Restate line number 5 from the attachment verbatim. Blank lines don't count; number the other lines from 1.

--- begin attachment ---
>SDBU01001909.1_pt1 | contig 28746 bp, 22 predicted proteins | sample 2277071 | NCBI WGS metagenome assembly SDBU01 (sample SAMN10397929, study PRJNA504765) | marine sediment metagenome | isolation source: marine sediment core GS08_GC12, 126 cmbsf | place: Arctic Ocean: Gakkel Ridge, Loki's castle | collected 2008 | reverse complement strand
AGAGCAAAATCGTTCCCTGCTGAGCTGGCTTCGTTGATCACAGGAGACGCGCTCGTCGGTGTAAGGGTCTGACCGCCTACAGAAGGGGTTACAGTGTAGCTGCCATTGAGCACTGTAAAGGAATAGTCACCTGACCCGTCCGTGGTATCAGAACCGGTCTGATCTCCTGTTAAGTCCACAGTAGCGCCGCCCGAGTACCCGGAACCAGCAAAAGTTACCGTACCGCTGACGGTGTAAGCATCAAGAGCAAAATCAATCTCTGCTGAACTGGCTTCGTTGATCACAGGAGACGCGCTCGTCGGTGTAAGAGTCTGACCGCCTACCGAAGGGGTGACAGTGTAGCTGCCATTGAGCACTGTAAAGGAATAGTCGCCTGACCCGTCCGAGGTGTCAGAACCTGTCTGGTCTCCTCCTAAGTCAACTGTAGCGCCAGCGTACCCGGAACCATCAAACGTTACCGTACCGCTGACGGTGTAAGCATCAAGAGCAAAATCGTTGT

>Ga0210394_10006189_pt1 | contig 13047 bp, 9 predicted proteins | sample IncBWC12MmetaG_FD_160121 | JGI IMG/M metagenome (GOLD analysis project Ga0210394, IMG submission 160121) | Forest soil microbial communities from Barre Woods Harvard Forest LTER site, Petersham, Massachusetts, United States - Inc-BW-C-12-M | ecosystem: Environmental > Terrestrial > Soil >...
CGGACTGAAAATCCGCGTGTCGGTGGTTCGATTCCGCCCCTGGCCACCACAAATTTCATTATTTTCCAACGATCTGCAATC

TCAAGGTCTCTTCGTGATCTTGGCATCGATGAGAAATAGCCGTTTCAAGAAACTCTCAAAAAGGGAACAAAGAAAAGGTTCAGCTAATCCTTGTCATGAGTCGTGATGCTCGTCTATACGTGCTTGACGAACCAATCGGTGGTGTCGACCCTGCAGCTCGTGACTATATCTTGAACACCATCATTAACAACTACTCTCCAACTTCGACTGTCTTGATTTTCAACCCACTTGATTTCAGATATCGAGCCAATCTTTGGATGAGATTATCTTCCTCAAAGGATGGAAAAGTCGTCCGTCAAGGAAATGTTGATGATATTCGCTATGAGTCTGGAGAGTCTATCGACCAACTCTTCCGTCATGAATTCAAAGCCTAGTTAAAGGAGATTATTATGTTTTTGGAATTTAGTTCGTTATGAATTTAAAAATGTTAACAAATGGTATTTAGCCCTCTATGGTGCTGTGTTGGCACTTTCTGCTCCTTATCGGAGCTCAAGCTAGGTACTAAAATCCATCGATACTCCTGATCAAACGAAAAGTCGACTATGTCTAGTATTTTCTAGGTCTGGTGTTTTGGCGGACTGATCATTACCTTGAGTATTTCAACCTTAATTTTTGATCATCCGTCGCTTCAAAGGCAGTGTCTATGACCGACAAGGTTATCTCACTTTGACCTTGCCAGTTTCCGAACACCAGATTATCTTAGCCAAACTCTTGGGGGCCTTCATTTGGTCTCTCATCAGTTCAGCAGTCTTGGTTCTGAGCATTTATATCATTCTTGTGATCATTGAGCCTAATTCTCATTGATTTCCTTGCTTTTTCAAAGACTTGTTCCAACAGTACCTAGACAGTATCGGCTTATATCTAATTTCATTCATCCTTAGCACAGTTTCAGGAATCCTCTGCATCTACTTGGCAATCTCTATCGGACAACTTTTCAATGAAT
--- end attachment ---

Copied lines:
TCAAGGTCTCTTCGTGATCTTGGCATCGATGAGAAATAGCCGTTTCAAGAAACTCTCAAAAAGGGAACAAAGAAAAGGTTCAGCTAATCCTTGTCATGAGTCGTGATGCTCGTCTATACGTGCTTGACGAACCAATCGGTGGTGTCGACCCTGCAGCTCGTGACTATATCTTGAACACCATCATTAACAACTACTCTCCAACTTCGACTGTCTTGATTTTCAACCCACTTGATTTCAGATATCGAGCCAATCTTTGGATGAGATTATCTTCCTCAAAGGATGGAAAAGTCGTCCGTCAAGGAAATGTTGATGATATTCGCTATGAGTCTGGAGAGTCTATCGACCAACTCTTCCGTCATGAATTCAAAGCCTAGTTAAAGGAGATTATTATGTTTTTGGAATTTAGTTCGTTATGAATTTAAAAATGTTAACAAATGGTATTTAGCCCTCTATGGTGCTGTGTTGGCACTTTCTGCTCCTTATCGGAGCTCAAGCTAGGTACTAAAATCCATCGATACTCCTGATCAAACGAAAAGTCGACTATGTCTAGTATTTTCTAGGTCTGGTGTTTTGGCGGACTGATCATTACCTTGAGTATTTCAACCTTAATTTTTGATCATCCGTCGCTTCAAAGGCAGTGTCTATGACCGACAAGGTTATCTCACTTTGACCTTGCCAGTTTCCGAACACCAGATTATCTTAGCCAAACTCTTGGGGGCCTTCATTTGGTCTCTCATCAGTTCAGCAGTCTTGGTTCTGAGCATTTATATCATTCTTGTGATCATTGAGCCTAATTCTCATTGATTTCCTTGCTTTTTCAAAGACTTGTTCCAACAGTACCTAGACAGTATCGGCTTATATCTAATTTCATTCATCCTTAGCACAGTTTCAGGAATCCTCTGCATCTACTTGGCAATCTCTATCGGACAACTTTTCAATGAAT